Making Up Selves: The Operating Instructions

Apr 8 - Apr 9

11:30 am - 5:30 pm

University of Virginia & Online

A symposium to explore how voice, narrative, rituals, and imagination—from antiquity to present-day—are practiced in the ‘making of ourselves.’  


In-person registration is completely full for the Saturday, April 9th events, but you can still join us on Zoom. Click the orange buttons below.

We are still accepting in-person and virtual registrations for the Tanya Luhrmann lecture.

Schedule of Events

Friday, April 8

11:30 AM–1 PM EST, Rotunda Dome Room

Tanya Luhrmann: Voices



Saturday, April 9

10:30 AM–12 PM EST, Gibson Room, Level 1, Cocke Hall

Sarah Iles Johnston: Narrating Reality in the Ancient Greek Magical Papyri


3:30–5 PM EST, Gibson Room, Level 1, Cocke Hall

Niki Kasumi Clements: Foucault and Practices of the Self in Late-Antiquity

Intellectual Focus

“Our experience of ourselves,” the French philosopher Michel Foucault said, “seems to us, no doubt, to be that which is original and immediate; but we have to remember that it has been constituted through historically formed practices. And what we believe we see so clearly in ourselves…is given to us via techniques.” American writer Ursula K. Le Guin noted that “All of us have to learn how to invent our lives, make them up, imagine them. We need to be taught these skills; we need guides to show us how. If we don’t, our lives get made up for us by other people.” What is true of our experience of ourselves and our lives goes for the worlds we take ourselves to inhabit and experience: the ones we find apparently ready-made for us; the ones we narrate into being and enact in our rituals; the ones we dream ourselves into.

But let’s get serious. To adapt a question a few Buddhist monks once asked an unhappy traveler whose body was swapped with one made from the re-assembled limbs of a corpse after an unlucky run-in with a pair of demons: “What manner of beings are we?” What can we imagine ourselves as being? And how do we make ourselves up?

Over two days an anthropologist (Tanya Luhrmann), a classicist (Sarah Iles Johnston), and a philosopher of religion (Niki Kasumi Clements) will discuss voices, and how people use social practice to shape inner worlds and moral purpose; how ancient handbooks of spells in Greek dating to the first six or seven centuries CE narrate worlds into which one can immerse oneself; and how we might think of the difference between practices, technologies and hermeneutics of self in the work of Michel Foucault.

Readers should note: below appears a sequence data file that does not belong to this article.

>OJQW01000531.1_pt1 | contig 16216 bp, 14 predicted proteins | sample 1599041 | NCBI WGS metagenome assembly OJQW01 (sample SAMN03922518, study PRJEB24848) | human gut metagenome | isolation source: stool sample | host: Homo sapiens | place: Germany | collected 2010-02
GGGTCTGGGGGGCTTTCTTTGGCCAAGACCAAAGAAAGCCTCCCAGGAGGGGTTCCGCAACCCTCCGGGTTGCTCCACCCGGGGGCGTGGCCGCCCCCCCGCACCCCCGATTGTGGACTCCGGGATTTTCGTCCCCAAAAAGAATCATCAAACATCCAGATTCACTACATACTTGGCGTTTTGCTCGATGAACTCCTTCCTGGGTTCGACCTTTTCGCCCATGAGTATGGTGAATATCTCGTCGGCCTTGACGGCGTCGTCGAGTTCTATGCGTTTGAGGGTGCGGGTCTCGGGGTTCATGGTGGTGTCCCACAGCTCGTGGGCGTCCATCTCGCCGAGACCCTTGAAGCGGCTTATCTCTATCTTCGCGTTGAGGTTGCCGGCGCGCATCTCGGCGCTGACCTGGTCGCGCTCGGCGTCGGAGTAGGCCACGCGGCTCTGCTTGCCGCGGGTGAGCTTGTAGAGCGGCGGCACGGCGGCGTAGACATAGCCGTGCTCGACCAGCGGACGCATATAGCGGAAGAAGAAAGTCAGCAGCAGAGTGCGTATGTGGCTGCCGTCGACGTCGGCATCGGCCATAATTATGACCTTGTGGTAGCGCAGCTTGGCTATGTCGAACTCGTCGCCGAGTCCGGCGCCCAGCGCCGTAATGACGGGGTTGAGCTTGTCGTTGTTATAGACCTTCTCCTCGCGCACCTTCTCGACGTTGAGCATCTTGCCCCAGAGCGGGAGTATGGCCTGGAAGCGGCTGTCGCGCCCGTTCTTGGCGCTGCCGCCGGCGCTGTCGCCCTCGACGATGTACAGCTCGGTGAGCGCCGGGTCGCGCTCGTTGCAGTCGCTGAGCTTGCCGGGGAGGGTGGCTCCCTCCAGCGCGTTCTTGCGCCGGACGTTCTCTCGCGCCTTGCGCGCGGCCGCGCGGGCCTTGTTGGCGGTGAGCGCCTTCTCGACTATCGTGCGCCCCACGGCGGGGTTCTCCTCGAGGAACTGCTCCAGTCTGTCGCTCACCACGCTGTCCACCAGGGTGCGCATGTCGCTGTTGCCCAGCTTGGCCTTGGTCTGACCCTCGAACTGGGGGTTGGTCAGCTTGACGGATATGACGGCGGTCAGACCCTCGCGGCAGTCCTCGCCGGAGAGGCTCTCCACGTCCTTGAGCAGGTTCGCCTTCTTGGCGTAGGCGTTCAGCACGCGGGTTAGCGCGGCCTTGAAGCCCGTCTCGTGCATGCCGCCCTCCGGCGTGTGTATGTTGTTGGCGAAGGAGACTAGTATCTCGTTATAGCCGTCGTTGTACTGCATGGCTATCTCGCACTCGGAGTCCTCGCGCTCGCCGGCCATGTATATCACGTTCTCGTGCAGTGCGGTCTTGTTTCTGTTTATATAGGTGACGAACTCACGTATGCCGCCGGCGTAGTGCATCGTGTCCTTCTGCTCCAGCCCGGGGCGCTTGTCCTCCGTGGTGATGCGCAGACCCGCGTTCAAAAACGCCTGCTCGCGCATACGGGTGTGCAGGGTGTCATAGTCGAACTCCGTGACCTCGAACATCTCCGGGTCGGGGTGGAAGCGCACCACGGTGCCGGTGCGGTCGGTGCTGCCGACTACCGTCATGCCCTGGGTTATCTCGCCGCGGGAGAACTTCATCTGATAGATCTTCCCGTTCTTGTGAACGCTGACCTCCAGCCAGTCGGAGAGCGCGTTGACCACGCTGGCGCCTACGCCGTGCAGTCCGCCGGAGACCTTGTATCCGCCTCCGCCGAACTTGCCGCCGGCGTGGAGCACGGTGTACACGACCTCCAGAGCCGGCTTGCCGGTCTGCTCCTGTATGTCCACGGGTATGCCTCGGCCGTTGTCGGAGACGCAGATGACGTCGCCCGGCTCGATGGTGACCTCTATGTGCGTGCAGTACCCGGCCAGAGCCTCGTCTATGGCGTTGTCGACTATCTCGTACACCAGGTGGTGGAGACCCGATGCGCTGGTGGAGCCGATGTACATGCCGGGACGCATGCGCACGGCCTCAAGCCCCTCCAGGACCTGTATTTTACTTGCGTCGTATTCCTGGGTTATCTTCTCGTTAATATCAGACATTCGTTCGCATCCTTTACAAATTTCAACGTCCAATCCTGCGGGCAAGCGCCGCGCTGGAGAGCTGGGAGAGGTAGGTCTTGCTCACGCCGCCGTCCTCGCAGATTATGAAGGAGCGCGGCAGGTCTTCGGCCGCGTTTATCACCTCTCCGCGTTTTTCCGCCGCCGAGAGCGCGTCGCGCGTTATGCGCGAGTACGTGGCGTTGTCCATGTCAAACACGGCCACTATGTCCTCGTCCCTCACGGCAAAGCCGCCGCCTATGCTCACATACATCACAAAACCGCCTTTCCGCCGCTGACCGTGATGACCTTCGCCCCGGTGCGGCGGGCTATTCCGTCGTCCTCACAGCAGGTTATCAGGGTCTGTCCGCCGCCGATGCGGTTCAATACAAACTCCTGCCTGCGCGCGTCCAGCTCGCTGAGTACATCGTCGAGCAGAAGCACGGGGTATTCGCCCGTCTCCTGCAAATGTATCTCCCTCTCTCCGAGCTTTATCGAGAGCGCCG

Parking Information & Event Map

Visitor parking is available at the Central Grounds Garage, located at 400 Emmet Street. The hourly rate is $2.50.


Tanya Luhrmann

Tanya Marie Luhrmann is the Watkins University Professor in the Stanford Anthropology Department. She is a medical and psychological anthropologist, and also an anthropologist of religion. More recently she describes her work as an anthropology of mind. She sets out to understand the way people represent thought itself, and the way those culturally varied representations shape the most intimate experience of life itself. She asks how the world is made real for people, and how that realness shapes a person’s sense of capacity and purpose. She has done ethnography on the streets of Chicago with homeless and psychotic women, and worked with people who hear voices in Chennai, Accra and the South Bay. She has also done fieldwork with evangelical Christians who seek to hear God speak back, with Zoroastrians who set out to create a more mystical faith, and with people who practice magic.

She was elected to the American Academy of Arts and Sciences in 2003 and received a John Guggenheim Fellowship award in 2007. Her book, When God Talks Back: Understanding the American Evangelical Relationship With God (Vintage, 2012) was named a NYT Notable Book of the Year and a Kirkus Reviews Best Book of the Year. She is also the author of Our Most Troubling Madness: Schizophrenia and Culture (University of California Press, 2016) and How God Becomes Real: Kindling the Presence of Invisible Others (Princeton University Press, 2020).


Sarah Iles Johnston